The devil is in the details of South Sudan and Sudan oil agreement for Dinka Malual
By Martin Garang Aher
October 2, 2012 (SSNA) — September 27, 2012 will be remembered by Dinka Malual of Northern Bahr el Ghazal as the month which brought back to life the dark history over the control of the frontiers with Rizeigat Baggara of Southern Darfur. On that day in the Ethiopian capital, Addis Ababa, Bashir and Kiir swapped the rhetoric with brotherhood; a new cowboy-hat-on-the-bald amity; and together they signed oil agreement which is courteously wrapped in throngs of other subsidiary agreements to form an angel in the framework.
The entire deal, which comprised of nine bilateral agreements, included the diabolic insertion of mile 14 pasture-land between Dinka Malual and the Rizeigat into the national frames of both countries, thereby making it a bitter contested border zone. Panthou is already a thing of the past and Abyei referendum, always used as a winning bargain or peace mantle by South Sudan, remains as elusive as ever. To Dinka Malual, nonetheless, mile 14 situation is almost akin to the time between 1860 and 1880 when Zubeir Pasha formed forces with the Rizeigat and drove Dinka Malual beyond River Kir/Bahr el Arab. Though Rizeigat had had the backing of the authorities most of the times that they ventured southwards, their numerous attempts in the early twentieth century had been prohibited forcefully by Dinka Malual. The result had been continuous traditionally acknowledged seasonal agreements between the two communities on how to access pastures on either side of River Kir. It is important to note that Dinka Malual never goes to Dar Rizeigat for pastures. Always, it is Dinka Malual that is forced to open up and be accommodative. And judging by the recent Kir-Bashir agreement, they have once again been forced – perhaps sooner or later – to relent for the sake of peace that ought to kill them. Of course the anger is enormous in Aweil community worldwide. Some think they have been abandoned by their government through allowing another opportunity for the marauding Murahaleen to resume their rustling; while others view it as a trading off of their land for Abyei, a region that initially legally and administratively chose not to be part of South Sudan. Common men are asking whether Aweil should shoulder Abyei problem. But the reality is that both Aweil and Abyei will always shoulder their own problems with Rizeigat and Misseriya. And all have burdens to share with South Sudan and the Sudan.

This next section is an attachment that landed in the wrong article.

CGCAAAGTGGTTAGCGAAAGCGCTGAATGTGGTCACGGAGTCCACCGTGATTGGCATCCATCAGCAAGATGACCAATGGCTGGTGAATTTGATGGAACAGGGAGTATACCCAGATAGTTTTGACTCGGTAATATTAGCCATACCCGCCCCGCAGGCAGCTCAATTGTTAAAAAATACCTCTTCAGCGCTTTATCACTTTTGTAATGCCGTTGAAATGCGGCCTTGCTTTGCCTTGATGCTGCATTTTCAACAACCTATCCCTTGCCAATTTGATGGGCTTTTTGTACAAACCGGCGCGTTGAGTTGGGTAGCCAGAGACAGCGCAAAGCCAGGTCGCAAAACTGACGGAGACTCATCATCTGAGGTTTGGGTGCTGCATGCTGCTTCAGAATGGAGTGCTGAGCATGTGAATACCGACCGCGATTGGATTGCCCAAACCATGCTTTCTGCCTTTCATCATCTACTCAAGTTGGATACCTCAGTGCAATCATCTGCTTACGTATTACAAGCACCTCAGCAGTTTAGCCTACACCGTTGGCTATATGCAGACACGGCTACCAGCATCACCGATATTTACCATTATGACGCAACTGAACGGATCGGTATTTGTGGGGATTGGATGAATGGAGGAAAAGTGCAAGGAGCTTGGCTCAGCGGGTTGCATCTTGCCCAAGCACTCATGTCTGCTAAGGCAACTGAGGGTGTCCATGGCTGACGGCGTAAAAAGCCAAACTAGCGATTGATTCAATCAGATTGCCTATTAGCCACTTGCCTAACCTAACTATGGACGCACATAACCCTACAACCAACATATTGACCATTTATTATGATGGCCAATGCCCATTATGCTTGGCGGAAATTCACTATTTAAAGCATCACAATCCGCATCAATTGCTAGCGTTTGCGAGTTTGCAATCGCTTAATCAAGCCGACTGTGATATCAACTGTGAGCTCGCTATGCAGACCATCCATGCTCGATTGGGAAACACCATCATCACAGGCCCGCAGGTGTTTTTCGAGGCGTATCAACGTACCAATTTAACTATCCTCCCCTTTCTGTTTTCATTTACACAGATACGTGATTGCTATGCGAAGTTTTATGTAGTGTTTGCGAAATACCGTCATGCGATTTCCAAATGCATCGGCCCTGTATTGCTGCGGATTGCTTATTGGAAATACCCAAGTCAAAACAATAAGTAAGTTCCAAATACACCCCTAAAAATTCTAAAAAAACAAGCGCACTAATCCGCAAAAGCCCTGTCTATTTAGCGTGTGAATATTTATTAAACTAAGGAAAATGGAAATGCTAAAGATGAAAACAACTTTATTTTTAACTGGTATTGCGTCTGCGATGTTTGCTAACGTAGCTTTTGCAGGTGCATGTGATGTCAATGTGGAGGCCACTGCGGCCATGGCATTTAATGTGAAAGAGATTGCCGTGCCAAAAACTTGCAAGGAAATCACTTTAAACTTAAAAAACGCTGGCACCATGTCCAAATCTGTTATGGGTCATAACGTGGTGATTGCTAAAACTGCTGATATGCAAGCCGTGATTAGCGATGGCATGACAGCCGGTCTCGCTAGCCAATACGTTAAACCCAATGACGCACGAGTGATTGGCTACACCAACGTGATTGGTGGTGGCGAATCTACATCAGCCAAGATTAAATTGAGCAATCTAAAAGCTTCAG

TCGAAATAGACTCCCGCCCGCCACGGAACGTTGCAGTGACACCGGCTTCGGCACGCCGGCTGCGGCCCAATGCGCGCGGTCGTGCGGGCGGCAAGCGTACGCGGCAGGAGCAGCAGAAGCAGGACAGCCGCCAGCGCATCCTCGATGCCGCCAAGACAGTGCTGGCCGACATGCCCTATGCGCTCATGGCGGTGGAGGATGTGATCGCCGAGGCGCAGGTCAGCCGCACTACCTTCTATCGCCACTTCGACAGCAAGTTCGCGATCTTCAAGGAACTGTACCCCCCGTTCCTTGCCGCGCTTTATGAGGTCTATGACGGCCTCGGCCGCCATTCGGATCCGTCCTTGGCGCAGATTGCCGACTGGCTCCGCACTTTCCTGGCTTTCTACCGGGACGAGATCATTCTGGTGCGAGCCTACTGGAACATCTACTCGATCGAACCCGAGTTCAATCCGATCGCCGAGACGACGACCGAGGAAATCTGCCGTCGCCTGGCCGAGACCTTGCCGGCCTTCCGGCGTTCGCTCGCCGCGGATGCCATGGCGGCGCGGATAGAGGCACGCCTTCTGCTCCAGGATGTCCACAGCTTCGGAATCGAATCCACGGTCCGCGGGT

Where is mile 14 conundrum; or what Magdi Gigouli, a notable Rift Valley scholar referred to as ‘Abyei in the making’ heading to? Might we be seeing old wounds being pricked once again. Paul Malong Awan Anei, the governor of Northern Bahr el Ghazal State, a former general in the SPLA army, a native of Dinka Malual whose part of his native area lies within mile 14 and a veteran who sustained more than eight bullet wounds from the Baggara as the then zonal commander in the Second Sudanese Civil war in Aweil area Command Post, made no less show prior to the conclusion of Kir-Bashir talks in Addis Ababa. Upon sensing that his state’s national security would be offered as a sacrificial lamb, he hastily went to Ethiopian capital where he had talks with his boss, president Kir and the mediating team. One is unsure if in the tense and pressurised atmosphere of the negotiations Kir was able to listen to him. His message to South Sudanese upon return to Juba and to Aweil citizens in particular were no less categorical, ‘I want to assure you that we are in Mile 14 and we will be there to stay. This is our area and we know how to manage relations,’ he said. He had indeed fumed earlier on that implementation of such an agreement would be done when he is not there. Whether this indicates a resignation or an old adage, ‘over my dead body,’ is a matter open to interpretation.